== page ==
Kaiser, David. 2013. “Déjà vu all over again? A response to Philip Mirowski.” Social Epistemology Review and Reply Collective 2 (2): 1-7.
It is a great honor to have this opportunity to comment on Philip Mirowski’s stimulating paper, “The Modern Commercialization of Science is a Passel of Ponzi Schemes,” first delivered as the Nicholas Mullins Lecture at Virginia Tech (Mirowski 2012). Most of what I know about the history of economics I have learned from Mirowski’s books, several of which have long been mainstays on the syllabi for my graduate seminars and reading lists for my students’ general examinations.
I find myself largely in agreement with Mirowski’s recent essay as well. I share his skepticism of the hype surrounding the explosion of biotechnology start-up firms, and I, too, look quizzically at the kudzu-like spread of “technology transfer offices” across research universities in the United States, with their stark mismatch between promise and pay-off. I found his detailed critique of new instruments like the “material transfer agreement” in Science-Mart (Mirowski 2011) to be similarly arresting, and convincing.
It is therefore with some surprise that I find Mirowski introducing his recent essay with an extended critique of my own work (Mirowski 2012, 290-293). I am at a disadvantage in responding to Mirowski’s piece for at least two reasons. First, I have never taken a course in economics. Second, Mirowski has taken aim in his essay at a book I have not yet written. It’s one thing to nod knowingly at the French theorists’ dictum that “the author is dead,” granting, with shrewd smile, that no author can control how others will read a given work; quite another to find one’s authorial self killed off before the book could even be committed to print. Nonetheless, as Mirowski notes, several articles related to my book project have appeared over the years, and it is to Mirowski’s curious reading of those articles that I shall attend.
But first I will summarize what I take to be the points of contention. In his essay, Mirowski draws a contrast between what he calls a “Déjà vu” account among science-studies scholars — exemplified, in his reading, by my work — and a “Fictitious Capital” narrative to whose banner he pledges allegiance. As I understand it, according to the “Déjà vu” perspective the violent swings in funding, enrollments, and employment opportunities in the sciences over the past several decades are glossed as nothing more than the undulations of a “conventional business cycle,” unfolding with predictable, inevitable repetitiveness. On Mirowski’s reading, “the Déjà Vu account posits the science studies equivalent of the Efficient Markets Hypothesis.” To adherents of such a view, any misfire of the market for scientific research (and researchers) can be blamed on inappropriate meddling by government officials (Mirowski 2012, 292).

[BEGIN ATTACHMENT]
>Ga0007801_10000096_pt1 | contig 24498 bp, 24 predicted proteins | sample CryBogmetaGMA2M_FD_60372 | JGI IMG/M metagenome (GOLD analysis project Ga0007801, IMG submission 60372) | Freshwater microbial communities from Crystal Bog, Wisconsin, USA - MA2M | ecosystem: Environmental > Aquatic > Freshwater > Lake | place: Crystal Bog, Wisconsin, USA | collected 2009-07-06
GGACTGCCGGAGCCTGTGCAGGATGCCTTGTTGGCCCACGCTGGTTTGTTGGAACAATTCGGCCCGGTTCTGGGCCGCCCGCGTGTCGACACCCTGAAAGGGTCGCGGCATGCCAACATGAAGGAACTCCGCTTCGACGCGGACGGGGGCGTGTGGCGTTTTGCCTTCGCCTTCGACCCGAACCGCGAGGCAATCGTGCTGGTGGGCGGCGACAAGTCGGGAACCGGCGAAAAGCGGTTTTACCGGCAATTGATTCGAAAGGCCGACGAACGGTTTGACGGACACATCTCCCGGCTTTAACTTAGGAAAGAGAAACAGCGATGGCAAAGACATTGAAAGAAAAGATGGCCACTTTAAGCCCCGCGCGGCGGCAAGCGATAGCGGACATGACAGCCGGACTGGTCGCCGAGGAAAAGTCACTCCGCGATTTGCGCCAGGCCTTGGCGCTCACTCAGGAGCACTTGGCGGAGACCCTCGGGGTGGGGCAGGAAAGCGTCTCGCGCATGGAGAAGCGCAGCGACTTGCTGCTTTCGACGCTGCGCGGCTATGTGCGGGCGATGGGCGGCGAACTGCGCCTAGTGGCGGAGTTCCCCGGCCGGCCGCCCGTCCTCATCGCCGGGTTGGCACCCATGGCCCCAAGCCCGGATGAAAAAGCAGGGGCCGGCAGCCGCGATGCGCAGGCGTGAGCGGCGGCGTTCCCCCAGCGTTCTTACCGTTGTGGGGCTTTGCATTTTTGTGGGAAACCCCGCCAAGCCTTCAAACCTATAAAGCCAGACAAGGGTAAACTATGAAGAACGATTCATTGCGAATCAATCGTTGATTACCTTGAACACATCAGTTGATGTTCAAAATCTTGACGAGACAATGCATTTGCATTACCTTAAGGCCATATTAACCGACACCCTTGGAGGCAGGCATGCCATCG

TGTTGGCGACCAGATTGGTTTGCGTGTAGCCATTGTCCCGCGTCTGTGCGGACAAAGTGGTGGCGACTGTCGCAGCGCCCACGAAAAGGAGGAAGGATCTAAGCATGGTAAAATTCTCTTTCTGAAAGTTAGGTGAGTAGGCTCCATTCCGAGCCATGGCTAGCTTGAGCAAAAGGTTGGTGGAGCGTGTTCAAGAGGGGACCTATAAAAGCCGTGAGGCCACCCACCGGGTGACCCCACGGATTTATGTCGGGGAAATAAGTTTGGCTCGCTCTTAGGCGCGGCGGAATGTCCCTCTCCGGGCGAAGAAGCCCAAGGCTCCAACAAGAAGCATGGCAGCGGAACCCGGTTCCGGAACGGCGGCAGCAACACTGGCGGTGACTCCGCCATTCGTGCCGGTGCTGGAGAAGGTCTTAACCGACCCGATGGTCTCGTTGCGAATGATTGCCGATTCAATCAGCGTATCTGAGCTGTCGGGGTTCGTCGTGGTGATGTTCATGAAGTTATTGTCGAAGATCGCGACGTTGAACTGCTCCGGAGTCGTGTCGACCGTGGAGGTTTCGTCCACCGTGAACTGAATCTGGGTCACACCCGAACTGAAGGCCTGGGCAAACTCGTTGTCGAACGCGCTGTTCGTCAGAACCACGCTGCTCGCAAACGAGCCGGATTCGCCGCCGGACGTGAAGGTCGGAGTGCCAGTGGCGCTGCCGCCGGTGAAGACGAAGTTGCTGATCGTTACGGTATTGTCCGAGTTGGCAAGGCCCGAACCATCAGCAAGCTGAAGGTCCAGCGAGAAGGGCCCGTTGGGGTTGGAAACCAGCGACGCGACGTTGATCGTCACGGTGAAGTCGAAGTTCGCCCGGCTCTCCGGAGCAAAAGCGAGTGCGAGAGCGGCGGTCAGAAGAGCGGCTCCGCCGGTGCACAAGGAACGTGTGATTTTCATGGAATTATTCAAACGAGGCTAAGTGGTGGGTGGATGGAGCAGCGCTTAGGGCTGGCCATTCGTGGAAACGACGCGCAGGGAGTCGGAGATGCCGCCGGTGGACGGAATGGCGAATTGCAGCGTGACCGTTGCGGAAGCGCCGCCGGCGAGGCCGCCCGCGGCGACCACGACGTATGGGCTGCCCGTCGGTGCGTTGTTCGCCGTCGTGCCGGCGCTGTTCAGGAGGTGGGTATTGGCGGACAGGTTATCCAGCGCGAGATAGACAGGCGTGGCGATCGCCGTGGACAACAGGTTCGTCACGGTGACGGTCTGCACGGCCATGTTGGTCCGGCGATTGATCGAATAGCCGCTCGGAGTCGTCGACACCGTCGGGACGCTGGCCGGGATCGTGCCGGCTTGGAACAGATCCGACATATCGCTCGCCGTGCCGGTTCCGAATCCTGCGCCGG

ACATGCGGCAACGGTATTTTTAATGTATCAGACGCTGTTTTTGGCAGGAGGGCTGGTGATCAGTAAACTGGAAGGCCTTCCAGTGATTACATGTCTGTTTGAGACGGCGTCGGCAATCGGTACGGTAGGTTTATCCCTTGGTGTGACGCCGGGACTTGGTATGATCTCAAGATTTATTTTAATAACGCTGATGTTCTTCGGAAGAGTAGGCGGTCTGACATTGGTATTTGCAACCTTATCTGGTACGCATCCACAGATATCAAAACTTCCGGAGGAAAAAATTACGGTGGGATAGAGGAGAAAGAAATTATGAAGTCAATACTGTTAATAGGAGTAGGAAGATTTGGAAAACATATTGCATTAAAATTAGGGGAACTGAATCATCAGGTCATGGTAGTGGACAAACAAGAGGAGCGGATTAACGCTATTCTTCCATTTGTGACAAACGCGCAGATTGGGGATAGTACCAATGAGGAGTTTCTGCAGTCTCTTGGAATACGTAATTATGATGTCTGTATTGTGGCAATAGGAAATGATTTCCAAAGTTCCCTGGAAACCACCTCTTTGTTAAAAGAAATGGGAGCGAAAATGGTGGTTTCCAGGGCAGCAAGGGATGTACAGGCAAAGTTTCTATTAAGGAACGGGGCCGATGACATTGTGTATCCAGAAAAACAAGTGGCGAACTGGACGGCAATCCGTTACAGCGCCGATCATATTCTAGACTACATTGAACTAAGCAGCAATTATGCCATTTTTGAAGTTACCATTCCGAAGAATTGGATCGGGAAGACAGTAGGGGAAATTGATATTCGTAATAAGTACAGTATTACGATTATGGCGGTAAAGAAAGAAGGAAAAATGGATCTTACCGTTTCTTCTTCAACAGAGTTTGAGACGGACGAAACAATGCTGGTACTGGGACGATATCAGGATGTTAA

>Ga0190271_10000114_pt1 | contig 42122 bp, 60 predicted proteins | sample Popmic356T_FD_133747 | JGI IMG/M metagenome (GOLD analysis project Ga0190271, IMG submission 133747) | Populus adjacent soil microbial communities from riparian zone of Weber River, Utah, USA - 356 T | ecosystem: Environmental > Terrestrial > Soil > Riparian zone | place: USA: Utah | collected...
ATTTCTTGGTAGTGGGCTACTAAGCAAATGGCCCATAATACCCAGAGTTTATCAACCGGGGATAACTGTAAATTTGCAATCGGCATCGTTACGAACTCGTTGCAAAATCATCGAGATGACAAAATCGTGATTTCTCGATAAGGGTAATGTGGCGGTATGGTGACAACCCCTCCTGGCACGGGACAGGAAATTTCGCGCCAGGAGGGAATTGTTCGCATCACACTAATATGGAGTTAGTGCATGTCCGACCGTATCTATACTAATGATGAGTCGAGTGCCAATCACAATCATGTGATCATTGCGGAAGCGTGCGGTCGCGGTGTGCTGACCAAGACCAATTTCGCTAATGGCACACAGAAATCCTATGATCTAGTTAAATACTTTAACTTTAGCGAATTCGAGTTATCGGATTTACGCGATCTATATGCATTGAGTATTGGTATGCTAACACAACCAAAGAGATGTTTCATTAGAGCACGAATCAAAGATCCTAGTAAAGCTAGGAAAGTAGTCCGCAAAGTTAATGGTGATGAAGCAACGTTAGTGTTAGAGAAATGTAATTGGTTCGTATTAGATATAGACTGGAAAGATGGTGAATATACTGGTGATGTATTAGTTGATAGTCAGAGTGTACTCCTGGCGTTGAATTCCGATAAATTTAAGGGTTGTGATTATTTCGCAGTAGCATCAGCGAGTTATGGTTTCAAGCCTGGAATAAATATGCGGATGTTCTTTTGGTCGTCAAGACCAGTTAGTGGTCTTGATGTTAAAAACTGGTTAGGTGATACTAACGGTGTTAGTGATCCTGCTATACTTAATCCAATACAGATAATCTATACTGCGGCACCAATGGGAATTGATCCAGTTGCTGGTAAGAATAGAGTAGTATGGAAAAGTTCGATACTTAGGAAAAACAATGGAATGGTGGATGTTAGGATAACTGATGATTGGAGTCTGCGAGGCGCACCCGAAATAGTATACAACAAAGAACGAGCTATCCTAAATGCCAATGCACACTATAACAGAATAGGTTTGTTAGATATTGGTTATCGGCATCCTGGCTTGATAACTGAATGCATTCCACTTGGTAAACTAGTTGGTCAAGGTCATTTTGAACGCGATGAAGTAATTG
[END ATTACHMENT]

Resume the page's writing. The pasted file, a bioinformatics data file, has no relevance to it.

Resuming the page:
In contrast, Mirowski introduces a “Fictitious Capital” account, which detects an inherent sickness or frailty in the recent organization of science, a ticking time-bomb at the core of today’s institutional infrastructure such that “it is difficult to discern how an impending crash of American science can be avoided” (Mirowski 2012, 293).
Imagine my surprise to see my work cast as flagbearer of the “Déjà vu” camp, described (by Mirowski) as the structural, perhaps ideological, cousin to stark Hayek-style neoliberalism. Though I do not know any actual economics, I have learned from Mirowski that at least some economists some of the time have labored under a severe case of “physics envy” (Mirowski 1989). So I will play to my strengths and attend to some of the physics-derived metaphors that Mirowski has deployed in drawing his distinctions, such as “simple harmonic motion” and “phase transitions” (Mirowski 2012, 292). Continue Reading…